return expedition, however, never occurred. The Trieste
was expensive to maintain and operate. It was incapable of
collecting samples and could not take photographs and so had little
scientific data to show for its voyages. The original vessel was
retired in 1961, although a rebuilt version later located the
remains of two lost U.S. Navy nuclear submarines, the Thresher and the Scorpion.
Grumman/Piccard PX-15 / Ben
Ben Franklin mission
On 14 July
1969, just two days before the Apollo 11
launch, the Ben Franklin, also known as the Grumman/Piccard PX-15
mesoscaphe, was towed to the high-velocity center of the Gulf Stream off the coast of Palm Beach,
Once on site, the Ben Franklin
with its six-man, international crew descended to 1,000 feet off of
Riviera Beach, Florida and drifted 1,444 miles north with the
current for more than four weeks, surfacing near Maine.
Crew members of the
/ Ben Franklin
A crew of six was chosen. Jacques Piccard was the mission leader;
Erwin Aebersold, another Swiss, was Piccard’s handpicked pilot and
main assistant to Piccard and project engineer during the
Franklin's design and construction. Grumman
selected a Navy submariner named Don Kazimir to be captain. The
U.S. Navy Oceanographic Office sent Frank Busby to conduct a bottom
survey along the drift track over the Continental Shelf
and the British Royal Navy
sent Ken Haigh, an acoustic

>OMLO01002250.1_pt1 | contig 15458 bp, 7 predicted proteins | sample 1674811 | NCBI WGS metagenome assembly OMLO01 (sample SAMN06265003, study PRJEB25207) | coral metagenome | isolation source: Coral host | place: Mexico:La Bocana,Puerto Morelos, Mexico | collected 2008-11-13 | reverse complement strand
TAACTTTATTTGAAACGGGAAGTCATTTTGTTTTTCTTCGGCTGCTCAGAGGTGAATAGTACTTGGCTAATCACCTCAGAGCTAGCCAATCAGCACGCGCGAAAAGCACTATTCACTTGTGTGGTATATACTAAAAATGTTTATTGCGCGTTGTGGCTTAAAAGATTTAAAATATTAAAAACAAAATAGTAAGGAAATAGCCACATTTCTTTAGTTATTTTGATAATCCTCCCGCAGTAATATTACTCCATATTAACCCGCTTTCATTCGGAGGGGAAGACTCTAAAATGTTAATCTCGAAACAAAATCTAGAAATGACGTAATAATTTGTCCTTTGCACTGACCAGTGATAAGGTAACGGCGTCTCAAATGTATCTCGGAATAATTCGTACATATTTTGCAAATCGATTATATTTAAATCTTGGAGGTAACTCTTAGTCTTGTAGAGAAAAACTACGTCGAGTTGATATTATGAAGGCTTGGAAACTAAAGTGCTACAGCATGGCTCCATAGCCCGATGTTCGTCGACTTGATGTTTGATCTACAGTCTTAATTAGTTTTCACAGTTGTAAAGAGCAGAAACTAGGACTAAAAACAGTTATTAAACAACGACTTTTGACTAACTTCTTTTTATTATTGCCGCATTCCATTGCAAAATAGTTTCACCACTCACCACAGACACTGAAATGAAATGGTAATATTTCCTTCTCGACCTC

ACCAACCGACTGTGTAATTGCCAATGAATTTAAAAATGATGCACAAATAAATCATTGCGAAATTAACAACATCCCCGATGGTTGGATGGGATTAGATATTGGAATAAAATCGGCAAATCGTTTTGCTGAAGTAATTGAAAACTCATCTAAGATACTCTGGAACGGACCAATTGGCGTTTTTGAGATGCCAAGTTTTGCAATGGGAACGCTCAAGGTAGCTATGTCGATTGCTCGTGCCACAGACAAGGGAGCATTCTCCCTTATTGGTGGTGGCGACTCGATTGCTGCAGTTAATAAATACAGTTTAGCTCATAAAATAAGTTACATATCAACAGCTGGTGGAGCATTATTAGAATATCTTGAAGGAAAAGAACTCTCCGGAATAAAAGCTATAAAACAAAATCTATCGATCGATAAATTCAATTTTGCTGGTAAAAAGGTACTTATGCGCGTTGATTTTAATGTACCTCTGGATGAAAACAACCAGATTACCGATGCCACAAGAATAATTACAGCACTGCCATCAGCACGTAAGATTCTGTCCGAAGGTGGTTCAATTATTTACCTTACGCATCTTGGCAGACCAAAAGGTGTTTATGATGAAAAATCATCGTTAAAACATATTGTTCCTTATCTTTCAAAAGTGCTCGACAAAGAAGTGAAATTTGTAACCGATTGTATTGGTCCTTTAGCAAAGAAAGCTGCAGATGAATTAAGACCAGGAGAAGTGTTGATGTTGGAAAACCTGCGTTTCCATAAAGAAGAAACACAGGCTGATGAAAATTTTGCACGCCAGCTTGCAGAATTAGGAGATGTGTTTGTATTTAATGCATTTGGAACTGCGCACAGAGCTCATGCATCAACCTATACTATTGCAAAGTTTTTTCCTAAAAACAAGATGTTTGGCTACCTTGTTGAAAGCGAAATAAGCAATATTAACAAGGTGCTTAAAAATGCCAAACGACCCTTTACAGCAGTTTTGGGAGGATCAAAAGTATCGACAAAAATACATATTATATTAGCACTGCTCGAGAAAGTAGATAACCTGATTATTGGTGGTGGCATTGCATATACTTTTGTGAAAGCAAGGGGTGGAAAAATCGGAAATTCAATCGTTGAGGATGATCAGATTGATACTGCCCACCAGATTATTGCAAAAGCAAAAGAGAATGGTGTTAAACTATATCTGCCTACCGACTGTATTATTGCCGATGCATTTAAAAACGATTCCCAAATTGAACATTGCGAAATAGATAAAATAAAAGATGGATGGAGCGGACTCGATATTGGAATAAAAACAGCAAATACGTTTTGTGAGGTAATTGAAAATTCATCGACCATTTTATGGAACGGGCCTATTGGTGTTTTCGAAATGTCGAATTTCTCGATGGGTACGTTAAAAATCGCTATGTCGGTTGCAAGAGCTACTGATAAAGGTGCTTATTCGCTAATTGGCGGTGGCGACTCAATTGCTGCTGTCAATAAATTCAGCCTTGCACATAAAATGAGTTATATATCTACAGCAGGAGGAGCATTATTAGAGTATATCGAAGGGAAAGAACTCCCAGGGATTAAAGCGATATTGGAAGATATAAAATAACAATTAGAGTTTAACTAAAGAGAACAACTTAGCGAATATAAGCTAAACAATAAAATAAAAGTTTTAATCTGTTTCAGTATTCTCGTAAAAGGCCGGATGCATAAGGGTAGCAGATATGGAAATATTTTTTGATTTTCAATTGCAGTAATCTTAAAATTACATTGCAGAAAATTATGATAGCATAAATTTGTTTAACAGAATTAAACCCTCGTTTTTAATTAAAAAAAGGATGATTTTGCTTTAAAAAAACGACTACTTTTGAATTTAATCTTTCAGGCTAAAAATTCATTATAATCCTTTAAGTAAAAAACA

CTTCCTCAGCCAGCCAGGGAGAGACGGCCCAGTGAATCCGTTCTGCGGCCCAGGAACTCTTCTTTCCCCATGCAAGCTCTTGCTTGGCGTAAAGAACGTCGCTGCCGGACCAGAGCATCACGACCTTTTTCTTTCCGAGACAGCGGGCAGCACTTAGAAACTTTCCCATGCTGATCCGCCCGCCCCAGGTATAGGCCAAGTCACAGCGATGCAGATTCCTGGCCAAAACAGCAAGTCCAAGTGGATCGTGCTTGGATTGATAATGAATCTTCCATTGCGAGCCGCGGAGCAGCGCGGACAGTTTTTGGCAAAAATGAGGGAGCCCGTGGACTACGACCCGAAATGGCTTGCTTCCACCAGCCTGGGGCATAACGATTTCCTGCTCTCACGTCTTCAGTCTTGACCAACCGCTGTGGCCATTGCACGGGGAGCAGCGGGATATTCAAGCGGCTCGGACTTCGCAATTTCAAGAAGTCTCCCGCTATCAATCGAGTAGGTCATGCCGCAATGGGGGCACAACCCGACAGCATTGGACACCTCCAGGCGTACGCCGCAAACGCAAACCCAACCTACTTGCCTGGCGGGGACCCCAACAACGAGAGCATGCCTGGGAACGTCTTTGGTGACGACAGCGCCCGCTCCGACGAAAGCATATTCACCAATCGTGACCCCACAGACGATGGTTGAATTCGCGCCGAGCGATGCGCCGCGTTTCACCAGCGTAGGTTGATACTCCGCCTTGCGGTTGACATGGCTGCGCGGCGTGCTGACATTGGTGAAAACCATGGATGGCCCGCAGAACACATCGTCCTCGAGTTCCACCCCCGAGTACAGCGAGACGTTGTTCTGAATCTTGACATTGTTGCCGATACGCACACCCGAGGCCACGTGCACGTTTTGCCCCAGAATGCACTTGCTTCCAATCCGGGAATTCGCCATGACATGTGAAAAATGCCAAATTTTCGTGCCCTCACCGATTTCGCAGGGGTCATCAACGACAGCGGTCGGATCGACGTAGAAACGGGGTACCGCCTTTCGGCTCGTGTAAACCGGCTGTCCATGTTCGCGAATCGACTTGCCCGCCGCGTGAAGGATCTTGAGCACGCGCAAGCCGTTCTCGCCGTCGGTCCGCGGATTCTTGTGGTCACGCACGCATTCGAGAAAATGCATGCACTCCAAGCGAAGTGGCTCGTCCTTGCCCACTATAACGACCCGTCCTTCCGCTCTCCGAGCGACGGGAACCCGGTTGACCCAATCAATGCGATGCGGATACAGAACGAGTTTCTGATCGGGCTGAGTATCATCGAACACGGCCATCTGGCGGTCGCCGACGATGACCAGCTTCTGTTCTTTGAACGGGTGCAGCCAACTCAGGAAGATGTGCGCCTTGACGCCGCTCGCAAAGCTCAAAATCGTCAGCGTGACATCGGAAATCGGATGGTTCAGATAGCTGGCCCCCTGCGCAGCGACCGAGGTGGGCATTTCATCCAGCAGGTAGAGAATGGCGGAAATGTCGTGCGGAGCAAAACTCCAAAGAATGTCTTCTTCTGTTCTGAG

specialist, who studied underwater acoustics and ran sonic
experiments up and down the water column throughout the mission.
The sixth man was Chet May. As early as 1967, NASA had
established a Space Station Office and began to study the
feasibility of humans living in space, in completely contained
environments, for prolonged periods.
May was a NASA
scientist; his specialty was "man working in space". Wernher von Braun
heard about the Franklin
mission, visited the sub in Palm Beach, and considered the mission
a kind of analogue to a prolonged mission in space. He appointed
May as a NASA observer to accompany the mission and his role was to
study the effects of prolonged isolation on the human crew.
In addition to studying the warm water current which flows
northeast off the U.S. eastern coast, the sub also made space
exploration history by studying the behavior of aquanauts in a
sealed, self-contained, self-sufficient capsule for NASA. The
mission is the focus of a program that has aired on the Science Channel
During the course of the dive, NASA conducted exhaustive analyses
of virtually every aspect of onboard life. They measured sleep
quality and patterns, sense of humor and behavioral shifts,
physical reflexes, and the effects of a long-term routine on the
crew. The submarine's record-shattering dive influenced the design
missions and continued to guide NASA
scientists as they devised future manned space-flight
the American patriot and inventor who was one of the first to chart
the Gulf Stream, the 50-foot Ben
Franklin was built between 1966 and 1968 high in the mountains
in Switzerland for Piccard and the Grumman Aircraft
Engineering Corporation. It has been restored and now resides in
the Vancouver Maritime Museum in Vancouver, Canada.
Influence and distinctions
Ambient artists Mathieu Ruhlmann and Celer collaboratively released
an album called Mesoscaphe
in 2008, dedicated to the
voyage of the Ben Franklin
On 1 February 2008, Piccard was honored Doctor honoris causa
at the Catholic
University of Louvain (Louvain-la-Neuve).
was the founder of the Foundation for the Study and Protection of
Seas and Lakes, based in Cully, Switzerland.
Jacques Piccard constructed four submarines and applied for at
least one US patent (D200,506) for a submarine:
- Auguste Piccard, the world's first passenger
- Ben Franklin
- F.-A. Forel
- Piccard 1971
- Jacques Piccard, Docteur honoris causa 2008 (Université
Catholique de Louvain)